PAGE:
Christianity is the greatest engine of moral reform and cultural riches the world has known

Often media outlets, it seems, are uninterested in religion — especially Christianity — except when it is connected to scandals or electoral controversies. Thus, we get a steady diet of news about sex abuse cover-ups, politicized preachers and more. Unfortunately, a great deal of this negative coverage is entirely deserved by Christians and their churches.

But as Christians reflect on the incarnation and birth of Jesus Christ, it is a good time to remember that Christianity has massively contributed to good in world history as well. Other religions have done so, too, and Christianity’s effects are impossible to disconnect from the Jewish tradition from which it sprang. Christianity, however, is arguably the greatest engine of moral reform and cultural riches that the world has known.

That’s a big claim, but many studies and books back it up. To cite just one, sociologist Robert Woodberry showed in a landmark 2012 article that Christian missionaries were responsible for much of the global spread of cultural values such as “religious liberty, mass education, mass printing, newspapers, voluntary organizations, and colonial reforms” from Latin America to East Asia. For a century, skeptical scholars have lambasted missionaries as tools of the British and American empires. Sometimes those charges were warranted, as significant numbers of mission stations became sites of economic exploitation, or worse.

But Woodberry demonstrated that the enduring effects of Christian missions were overwhelmingly positive for the countries receiving them. Even when many indigenous people did not convert to Christianity, they still enjoyed benefits of Christianity’s influence. Where Christian (especially Protestant) missionaries went, Woodberry found higher levels of education, literacy, economic flourishing, the rule of law, and effective government than elsewhere. In other words, Christianity has inculcated healthy patterns of democracy.

Similarly, who could imagine Western civilization’s art and literature without Christianity? The Christian influence on Western societies, especially the United States, is so pervasive that it is easy not to notice it, especially as our biblical literacy has declined over the past half century. From Leonardo da Vinci to Caravaggio, you’d be hard-pressed to find a major European artist before the modern period who didn’t paint the Nativity of Christ, or the shepherds, or wise men. The Kimbell Art Museum’s The Adoration of the Magi by Renaissance artist Jacopo Bassano is just one of hundreds of evocative depictions of the Christ child between the 1400s and 1800s. Through the early 20th century, scenes from the Hebrew Bible and the New Testament were the most common sources of inspiration for great artists.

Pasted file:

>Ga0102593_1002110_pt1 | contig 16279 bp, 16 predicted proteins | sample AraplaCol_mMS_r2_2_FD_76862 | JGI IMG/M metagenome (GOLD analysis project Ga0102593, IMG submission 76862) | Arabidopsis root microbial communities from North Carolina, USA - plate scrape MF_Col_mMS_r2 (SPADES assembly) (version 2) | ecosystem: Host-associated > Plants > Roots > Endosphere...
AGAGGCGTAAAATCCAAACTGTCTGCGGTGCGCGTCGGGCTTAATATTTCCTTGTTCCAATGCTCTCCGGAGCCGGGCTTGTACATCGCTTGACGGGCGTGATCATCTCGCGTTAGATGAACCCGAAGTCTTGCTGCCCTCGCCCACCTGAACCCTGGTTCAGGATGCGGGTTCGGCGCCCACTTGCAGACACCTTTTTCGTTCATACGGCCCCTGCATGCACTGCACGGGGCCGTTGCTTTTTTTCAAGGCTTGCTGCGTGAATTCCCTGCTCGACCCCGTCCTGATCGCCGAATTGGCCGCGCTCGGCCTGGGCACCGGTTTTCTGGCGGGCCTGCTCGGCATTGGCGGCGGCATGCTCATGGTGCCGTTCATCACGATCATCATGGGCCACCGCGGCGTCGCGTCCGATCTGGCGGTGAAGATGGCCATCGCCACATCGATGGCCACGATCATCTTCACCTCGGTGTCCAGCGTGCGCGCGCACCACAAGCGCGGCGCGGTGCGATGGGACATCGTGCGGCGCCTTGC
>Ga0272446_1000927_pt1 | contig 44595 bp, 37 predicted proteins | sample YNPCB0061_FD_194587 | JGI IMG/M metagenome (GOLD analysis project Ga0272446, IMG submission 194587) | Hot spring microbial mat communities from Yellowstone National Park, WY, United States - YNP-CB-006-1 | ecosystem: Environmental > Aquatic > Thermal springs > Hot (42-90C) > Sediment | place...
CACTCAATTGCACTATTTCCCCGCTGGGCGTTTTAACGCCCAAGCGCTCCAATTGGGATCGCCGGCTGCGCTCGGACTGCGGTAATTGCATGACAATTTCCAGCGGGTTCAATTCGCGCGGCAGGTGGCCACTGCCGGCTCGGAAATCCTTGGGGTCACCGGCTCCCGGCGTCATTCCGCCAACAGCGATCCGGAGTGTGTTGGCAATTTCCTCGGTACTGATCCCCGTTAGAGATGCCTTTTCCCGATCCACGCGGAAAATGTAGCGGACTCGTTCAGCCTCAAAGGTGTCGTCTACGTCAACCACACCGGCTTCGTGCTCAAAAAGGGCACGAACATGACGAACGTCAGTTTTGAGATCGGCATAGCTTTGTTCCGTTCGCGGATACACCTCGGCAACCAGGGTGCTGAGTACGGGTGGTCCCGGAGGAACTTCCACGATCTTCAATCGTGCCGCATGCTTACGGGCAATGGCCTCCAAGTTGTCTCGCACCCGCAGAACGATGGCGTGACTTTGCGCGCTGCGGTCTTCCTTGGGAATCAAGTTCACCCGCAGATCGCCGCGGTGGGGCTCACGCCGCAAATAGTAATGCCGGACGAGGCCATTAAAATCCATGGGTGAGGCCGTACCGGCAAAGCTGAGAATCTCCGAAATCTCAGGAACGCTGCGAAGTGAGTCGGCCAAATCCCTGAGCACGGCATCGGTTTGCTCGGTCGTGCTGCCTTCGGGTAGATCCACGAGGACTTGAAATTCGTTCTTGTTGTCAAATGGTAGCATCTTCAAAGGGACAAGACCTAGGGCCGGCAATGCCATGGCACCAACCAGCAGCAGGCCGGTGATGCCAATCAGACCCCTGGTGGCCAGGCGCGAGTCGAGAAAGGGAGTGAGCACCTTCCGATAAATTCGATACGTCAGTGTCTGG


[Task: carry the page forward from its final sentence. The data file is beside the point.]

In spite of our increasingly secular culture, we still see Christianity’s impact in countless instances today in art, literature, music and movies, such as those of Austin-based filmmaker Terrence Malick. But perhaps the most important way America depends on its lingering Christian heritage is in works of charity. For example, a Baylor-sponsored 2017 study demonstrated that faith-based groups such as the Salvation Army supply almost 60 percent of all emergency shelter beds for America’s homeless. The Salvation Army and the Southern Baptist Convention also manage two of the three biggest disaster-relief agencies in America (the other is the Red Cross). And these represent just a sliver of the vast spectrum of benevolent works provided by denominations and other faith-inspired organizations.

So despite the unrelenting bad news about Christians, I shudder to think of a world to which Christ never came. His arrival brought hope of human flourishing and redemption, in this life and the next.

Thomas S. Kidd is a history professor at Baylor University and the author of books including Who Is an Evangelical? The History of a Movement in Crisis. He wrote this column for The Dallas Morning News.

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